What the Media Can Learn from Postmodern Literature
By Victoria Fortune
Most of my favorite books from my childhood—the ones that left their imprint on my psyche—have third-person omniscient narrators: Little Women, The Chronicles of Narnia, The Adventures of Tom Sawyer. There was something comforting about being guided through a world by an all-knowing voice. But as author Chris Castellani argues in his book Perspective, this approach is considered “too old-fashioned for a fractured world that distrusts authority, has abandoned God, and has little faith in any absolute truth put forth by an individual.” We live in a postmodern world, and postmodernists “argue for the existence of a ‘multiplicity of theoretical standpoints’ rather than grand, all-encompassing theories.” (newworldencyclopedia.com)
This is likely why first person and multiple point of view narratives are far more popular these days. They acknowledge that experience is inherently limited, and they seem to absolve the author of any claim on pressing a particular moral vision. Unlike C.S. Lewis or Mark Twain, who would occasionally peek out from behind the authorial curtain and speak to readers’ directly, writers today often go to great lengths to avoid revealing their hand constructing the reader’s experience. Instead, it is the friction or dissonance within and among characters, speaking in their own voices, that creates the meaning readers must interpret for themselves.
However, as Castellani points out, “doesn’t the author’s vision and judgement lie . . . in the unity of effect she has achieved by the story’s end?” In choosing which voices to include and how to position them in relation to each other, the author, “intentionally or not . . . interposes herself between the story and the reader, acting as a scrim, or a lens, an organizing force.” Like reality TV, this approach is meant to make the characters’ actions and reactions seem unfiltered, but behind the lens, the story is highly choreographed and produced.
Like literature, the media today has been greatly altered by postmodernism. In my childhood (the 80s) there were only three or four major news stations, with a handful of anchors that were household names: Tom Brokaw, Ted Koppel, Walter Cronkite, Charles Kuralt -- white men who represented a centrist range of the political spectrum. Like omniscient narrators, they tried to remain above the story, maintaining an appearance of objectivity, even if there was implicit bias behind what they chose to cover. They did not aim to entertain—that would have been beneath the serious nature of their role as journalists. But they held the country’s collective attention because people didn’t expect the news to be entertaining, and there were few other options. Undoubtedly they left voices out, overlooked minority issues, ignored important stories, but they created a unifying effect that gave the country a sort of national consciousness. It was as if Americans were all viewing the same story about the country, even if they had differing opinions and interpretations of the story.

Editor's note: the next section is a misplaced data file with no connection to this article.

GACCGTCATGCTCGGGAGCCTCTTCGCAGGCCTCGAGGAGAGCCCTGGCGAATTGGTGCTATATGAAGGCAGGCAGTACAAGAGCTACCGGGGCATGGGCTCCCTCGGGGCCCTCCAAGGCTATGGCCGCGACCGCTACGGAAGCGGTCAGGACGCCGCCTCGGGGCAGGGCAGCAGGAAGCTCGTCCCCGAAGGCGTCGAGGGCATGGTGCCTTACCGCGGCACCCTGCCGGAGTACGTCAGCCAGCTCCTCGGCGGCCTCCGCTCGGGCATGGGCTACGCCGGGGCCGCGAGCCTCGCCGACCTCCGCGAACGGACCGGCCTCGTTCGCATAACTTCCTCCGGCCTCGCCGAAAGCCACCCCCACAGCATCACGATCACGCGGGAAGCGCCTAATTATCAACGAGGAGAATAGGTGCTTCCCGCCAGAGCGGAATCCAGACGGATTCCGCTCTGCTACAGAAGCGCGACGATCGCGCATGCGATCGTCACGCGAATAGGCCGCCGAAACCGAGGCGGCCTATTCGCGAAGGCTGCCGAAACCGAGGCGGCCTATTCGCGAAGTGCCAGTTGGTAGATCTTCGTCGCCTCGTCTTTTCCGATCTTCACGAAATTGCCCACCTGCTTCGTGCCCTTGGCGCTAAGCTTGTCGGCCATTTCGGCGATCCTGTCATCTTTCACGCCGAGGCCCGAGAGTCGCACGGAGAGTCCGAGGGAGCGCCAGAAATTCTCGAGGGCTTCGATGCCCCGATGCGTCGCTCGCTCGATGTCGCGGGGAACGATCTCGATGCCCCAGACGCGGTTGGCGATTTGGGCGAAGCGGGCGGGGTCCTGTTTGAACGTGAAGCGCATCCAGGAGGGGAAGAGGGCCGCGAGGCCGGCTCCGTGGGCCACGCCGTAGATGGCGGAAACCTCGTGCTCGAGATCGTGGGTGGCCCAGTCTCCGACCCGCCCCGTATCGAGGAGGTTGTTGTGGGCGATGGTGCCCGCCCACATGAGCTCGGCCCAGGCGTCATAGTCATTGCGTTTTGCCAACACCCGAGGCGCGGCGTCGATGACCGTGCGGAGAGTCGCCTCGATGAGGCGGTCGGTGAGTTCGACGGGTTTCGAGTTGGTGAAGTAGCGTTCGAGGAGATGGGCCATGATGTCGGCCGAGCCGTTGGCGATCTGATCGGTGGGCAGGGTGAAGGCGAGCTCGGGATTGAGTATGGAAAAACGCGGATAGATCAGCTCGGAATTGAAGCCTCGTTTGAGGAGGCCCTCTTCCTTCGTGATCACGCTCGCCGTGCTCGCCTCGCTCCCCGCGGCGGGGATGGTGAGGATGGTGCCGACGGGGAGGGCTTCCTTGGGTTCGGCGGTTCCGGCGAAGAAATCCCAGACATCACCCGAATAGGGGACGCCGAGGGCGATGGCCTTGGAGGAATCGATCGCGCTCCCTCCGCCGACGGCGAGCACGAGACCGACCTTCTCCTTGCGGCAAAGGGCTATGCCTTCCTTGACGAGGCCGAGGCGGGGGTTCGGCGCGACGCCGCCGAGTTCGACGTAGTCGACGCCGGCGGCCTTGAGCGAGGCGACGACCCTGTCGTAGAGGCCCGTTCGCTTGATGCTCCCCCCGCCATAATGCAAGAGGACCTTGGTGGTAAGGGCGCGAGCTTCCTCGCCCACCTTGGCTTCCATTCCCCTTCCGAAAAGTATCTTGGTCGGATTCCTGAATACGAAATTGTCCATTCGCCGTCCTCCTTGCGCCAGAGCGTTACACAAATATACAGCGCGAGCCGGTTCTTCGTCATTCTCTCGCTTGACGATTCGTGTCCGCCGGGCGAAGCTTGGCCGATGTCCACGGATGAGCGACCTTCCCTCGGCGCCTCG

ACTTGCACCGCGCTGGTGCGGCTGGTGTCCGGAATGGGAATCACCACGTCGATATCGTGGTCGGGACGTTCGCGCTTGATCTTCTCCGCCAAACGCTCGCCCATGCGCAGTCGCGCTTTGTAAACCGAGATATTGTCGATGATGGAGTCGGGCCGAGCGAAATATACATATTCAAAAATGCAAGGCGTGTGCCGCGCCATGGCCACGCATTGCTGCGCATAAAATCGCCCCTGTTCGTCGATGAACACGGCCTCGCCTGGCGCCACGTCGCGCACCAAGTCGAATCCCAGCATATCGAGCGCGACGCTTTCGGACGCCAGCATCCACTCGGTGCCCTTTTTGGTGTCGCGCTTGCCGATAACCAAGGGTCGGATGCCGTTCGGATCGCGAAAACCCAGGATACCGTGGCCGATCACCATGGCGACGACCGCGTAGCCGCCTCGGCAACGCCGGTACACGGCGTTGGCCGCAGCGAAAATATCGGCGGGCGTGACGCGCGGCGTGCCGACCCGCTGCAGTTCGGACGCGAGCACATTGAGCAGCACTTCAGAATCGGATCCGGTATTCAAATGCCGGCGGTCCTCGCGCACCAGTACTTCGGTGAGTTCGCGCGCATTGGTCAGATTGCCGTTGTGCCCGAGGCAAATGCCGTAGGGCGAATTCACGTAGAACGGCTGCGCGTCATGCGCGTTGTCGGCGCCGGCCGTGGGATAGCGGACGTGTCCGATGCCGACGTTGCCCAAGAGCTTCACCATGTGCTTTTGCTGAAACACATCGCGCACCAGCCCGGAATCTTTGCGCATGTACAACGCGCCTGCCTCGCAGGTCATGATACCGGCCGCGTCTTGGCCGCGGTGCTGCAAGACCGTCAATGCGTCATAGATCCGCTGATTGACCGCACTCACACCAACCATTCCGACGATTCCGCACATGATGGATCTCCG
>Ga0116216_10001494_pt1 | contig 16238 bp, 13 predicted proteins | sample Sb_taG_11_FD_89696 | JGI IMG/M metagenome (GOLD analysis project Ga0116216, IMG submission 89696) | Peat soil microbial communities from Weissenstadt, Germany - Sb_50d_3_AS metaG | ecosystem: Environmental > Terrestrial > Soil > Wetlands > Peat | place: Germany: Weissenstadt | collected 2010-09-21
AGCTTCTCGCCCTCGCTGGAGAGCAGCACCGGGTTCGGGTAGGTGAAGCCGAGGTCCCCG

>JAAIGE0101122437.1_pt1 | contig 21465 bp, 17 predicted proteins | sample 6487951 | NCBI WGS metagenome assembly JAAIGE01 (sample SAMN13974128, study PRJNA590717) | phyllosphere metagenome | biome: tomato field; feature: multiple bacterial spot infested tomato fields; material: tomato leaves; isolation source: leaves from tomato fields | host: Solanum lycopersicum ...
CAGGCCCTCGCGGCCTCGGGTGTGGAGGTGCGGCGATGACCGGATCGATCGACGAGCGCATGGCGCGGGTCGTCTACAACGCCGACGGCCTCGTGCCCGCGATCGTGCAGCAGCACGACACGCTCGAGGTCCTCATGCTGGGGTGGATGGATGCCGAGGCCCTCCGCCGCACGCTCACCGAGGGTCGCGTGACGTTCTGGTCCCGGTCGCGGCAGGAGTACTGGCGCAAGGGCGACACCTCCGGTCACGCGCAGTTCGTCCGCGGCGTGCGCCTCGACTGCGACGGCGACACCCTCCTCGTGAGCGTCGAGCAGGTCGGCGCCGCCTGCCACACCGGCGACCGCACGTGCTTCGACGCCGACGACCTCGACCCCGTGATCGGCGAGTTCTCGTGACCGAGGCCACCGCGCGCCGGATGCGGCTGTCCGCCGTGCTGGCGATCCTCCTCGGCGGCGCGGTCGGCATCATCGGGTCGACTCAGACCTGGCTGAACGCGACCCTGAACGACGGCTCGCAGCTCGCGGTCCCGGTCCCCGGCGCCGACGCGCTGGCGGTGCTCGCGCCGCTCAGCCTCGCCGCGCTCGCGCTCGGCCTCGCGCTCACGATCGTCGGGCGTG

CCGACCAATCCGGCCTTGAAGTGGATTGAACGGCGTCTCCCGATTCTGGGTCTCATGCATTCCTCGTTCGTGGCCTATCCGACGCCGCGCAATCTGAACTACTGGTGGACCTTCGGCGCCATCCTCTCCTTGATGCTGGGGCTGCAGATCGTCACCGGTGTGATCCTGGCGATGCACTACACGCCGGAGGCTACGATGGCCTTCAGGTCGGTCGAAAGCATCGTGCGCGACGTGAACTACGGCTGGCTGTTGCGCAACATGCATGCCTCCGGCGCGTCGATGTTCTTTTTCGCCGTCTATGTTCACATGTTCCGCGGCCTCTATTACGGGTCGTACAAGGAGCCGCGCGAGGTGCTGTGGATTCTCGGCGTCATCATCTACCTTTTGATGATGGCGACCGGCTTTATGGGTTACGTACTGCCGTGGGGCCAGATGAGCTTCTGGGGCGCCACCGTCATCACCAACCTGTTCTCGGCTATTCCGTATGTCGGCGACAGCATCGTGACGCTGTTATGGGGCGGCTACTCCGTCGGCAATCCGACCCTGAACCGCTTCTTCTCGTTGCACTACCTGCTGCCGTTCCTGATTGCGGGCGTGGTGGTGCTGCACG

Now, in the digital age, we have a multitude of voices at our fingertips, and with more voices delivering more information than ever before, people are overwhelmed. They can’t take it all in. In a multi-viewpoint novel, the way that the author juxtaposes the characters’ voices broadens the readers’ perspective and creates the unity of effect. Readers understand that they cannot simply pick the voice they like best in the book and ignore the others, or they will miss vital information and the meaning of the story as a whole. In the media, however, there is no narrative structure to help viewers navigate disparate views in a meaningful way. Some media outlets attempt a multi-viewpoint perspective, generally by including two opposing views for every issue, but this false equivalency merely exacerbates polarization and does nothing to help viewers understand the veracity or value of either view. So, many people choose to listen only to the voices that reinforce their already established view of the world, and they tune out the ones that challenge and expand it.
We now have a “multiplicity of theoretical standpoints” represented in a vast array of media outlets, but rather than broadening people’s perspectives, the cacophony has had the opposite effect, making people more myopic as they isolate themselves from alternative views. The media needs some narrative structure that allows for a multiplicity of voices, but brings them together in a meaningful way to create some unity of effect. After all, our country's motto is E pluribus unum.